New Mariners manager Scott Servais isn’t a big name, and he doesn’t have big-league managing experience, but GM Jerry Dipoto’s logic is sound.

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Do you hear that noise? Probably not.

This move made hardly a peep.

A seismic hire? Not even close.

This was an 0.1 on the Richter scale.

When Mariners general manager Jerry Dipoto picked Scott Servais to be the club’s new manager Friday, the reaction wasn’t “whoa!” so much as it was “huh?” A middling catcher with no managerial experience isn’t the type to inject sudden cheer into a jaded fan base.

But while this choice may not have been sexy, the logic behind it was sound.

How does Dipoto start a new Mariners chapter? By making sure he and his skipper are on the same page.

Three-and-a-half months ago, Dipoto resigned from his GM post with the Angels due to differences with Mike Scioscia. The longtime manager balked at Dipoto’s sabermetric philosophy and, given the support he had from team owner Arte Moreno, essentially forced Jerry out.

Dipoto couldn’t risk that kind of division in Seattle. He needed an extension of himself in the dugout. He required a leader who could handle major-league egos without veering from the executive vision.

So he made a call to Servais.

Servais, 48, played 11 seasons in Major League Baseball. He caught for the Astros, Cubs, Giants and Rockies before making his foray into the front office.

From 2006 to 2011, he served as the Rangers’ senior director of player development.

From 2012 to 2015, he was an assistant general manager with the Angels.

But aside from a stint as the Cubs’ roving catching instructor from 2003 to 2004, his on-field coaching resume is blank.

Worried? Don’t be.

Well, at least not for that reason.

Aside from some minor-league instructional duties, Cardinals skipper Mike Matheny had no coaching or managerial experience before he was hired in 2012.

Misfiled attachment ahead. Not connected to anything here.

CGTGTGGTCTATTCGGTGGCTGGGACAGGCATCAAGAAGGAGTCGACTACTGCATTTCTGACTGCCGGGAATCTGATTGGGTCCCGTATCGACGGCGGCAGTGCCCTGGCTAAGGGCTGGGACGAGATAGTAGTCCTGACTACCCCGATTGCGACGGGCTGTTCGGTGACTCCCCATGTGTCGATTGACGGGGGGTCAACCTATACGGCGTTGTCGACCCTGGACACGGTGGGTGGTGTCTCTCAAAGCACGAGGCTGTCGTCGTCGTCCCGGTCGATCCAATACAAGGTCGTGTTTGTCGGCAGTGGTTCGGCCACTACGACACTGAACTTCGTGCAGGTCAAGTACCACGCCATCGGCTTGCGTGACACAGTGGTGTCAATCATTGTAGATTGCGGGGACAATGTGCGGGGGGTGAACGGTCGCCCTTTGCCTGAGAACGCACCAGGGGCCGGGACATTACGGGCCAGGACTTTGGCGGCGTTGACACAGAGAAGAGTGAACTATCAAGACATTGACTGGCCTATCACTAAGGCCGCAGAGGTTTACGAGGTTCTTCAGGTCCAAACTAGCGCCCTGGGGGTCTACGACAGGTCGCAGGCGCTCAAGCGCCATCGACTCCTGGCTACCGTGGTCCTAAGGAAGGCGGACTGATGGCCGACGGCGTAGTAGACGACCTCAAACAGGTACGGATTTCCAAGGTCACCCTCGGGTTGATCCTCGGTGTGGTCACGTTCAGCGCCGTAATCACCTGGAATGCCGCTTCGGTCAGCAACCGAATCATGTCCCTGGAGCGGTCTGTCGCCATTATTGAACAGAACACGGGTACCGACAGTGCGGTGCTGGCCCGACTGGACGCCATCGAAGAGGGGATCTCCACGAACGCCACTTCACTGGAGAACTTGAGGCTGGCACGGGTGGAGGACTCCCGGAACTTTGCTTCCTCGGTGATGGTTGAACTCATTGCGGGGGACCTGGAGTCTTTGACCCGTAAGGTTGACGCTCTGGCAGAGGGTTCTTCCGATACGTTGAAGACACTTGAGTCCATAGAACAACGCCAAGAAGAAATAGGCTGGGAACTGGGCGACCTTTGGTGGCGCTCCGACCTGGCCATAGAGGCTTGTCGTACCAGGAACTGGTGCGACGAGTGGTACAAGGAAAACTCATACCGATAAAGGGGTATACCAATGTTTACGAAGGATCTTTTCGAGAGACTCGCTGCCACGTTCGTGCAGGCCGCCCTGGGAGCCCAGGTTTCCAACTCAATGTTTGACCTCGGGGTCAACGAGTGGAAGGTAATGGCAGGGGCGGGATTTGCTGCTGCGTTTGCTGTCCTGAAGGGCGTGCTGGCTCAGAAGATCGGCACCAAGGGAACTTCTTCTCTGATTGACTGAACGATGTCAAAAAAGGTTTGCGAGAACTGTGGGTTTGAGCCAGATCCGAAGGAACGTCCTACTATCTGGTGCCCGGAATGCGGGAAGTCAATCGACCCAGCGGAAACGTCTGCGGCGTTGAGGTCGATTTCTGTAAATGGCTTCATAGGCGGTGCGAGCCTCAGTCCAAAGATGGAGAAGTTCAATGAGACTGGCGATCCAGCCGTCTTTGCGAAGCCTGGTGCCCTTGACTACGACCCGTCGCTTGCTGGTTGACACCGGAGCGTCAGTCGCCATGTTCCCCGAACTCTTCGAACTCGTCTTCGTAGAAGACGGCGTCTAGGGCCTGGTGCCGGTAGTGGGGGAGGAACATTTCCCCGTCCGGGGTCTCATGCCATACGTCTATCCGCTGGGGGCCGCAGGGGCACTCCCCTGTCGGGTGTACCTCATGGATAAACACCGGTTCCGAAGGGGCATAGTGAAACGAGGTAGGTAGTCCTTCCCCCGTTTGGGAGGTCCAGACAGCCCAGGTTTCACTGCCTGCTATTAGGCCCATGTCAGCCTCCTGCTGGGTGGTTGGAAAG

Under his watch, however, St. Louis has made four trips to the postseason, won the past three National League Central titles, and played in the 2013 World Series.

Brad Ausmus was also without managerial experience before the Tigers hired him in November, 2013. In his first year, Detroit went 90-72 and won the AL Central crown.

This isn’t to say that Dipoto’s selection of Servais can be deemed a good hire yet. It could very well be a disaster. But curious as it may seem upon first glance, this is not the type of move that lacks precedented success.

The thing is, baseball isn’t like football or basketball, where you need to make halftime adjustments or rewrite your playbook.

Managing is much more about creating a clubhouse culture than it is scheming or watching film.

And when you played big-league ball for more than a decade — as Matheny, Ausmus and Servais all did — you have instant credibility. Fair or not, credentials like that usually trump those of a minor-league manager who never played MLB.

Helping matters is the fact that Dipoto is expected to name Tim Bogar as the Mariners’ bench coach. Bogar has managed in the minor leagues and coached in the majors. He also served as the Rangers’ interim manager for a month in 2014.

Given his experience, Bogar could essentially be the backstop as Servais learns how to think clearly in his toastiest seat to date. More important, they each would have Dipoto’s trust.

Moreno didn’t necessarily make the wrong decision when he sided with Scioscia instead of Dipoto. There are many ways to win, but as Richard Sherman and Earl Thomas can tell you, catastrophe awaits when signals cross.

Right or wrong, Dipoto is ushering in a new, modern Mariners era.

Nobody is sure if his stat-geek approach will pay off, but he needs a manager who can execute his vision while avoiding wedgies in the clubhouse. Scott Servais appears to fit the mold.

There will be many moves to come with Jerry Dipoto in charge. A new manager may seem minuscule once spring training rolls around.

But perhaps Friday’s announcement sent a key message for the future — that while the Mariners need big changes, they don’t need big names.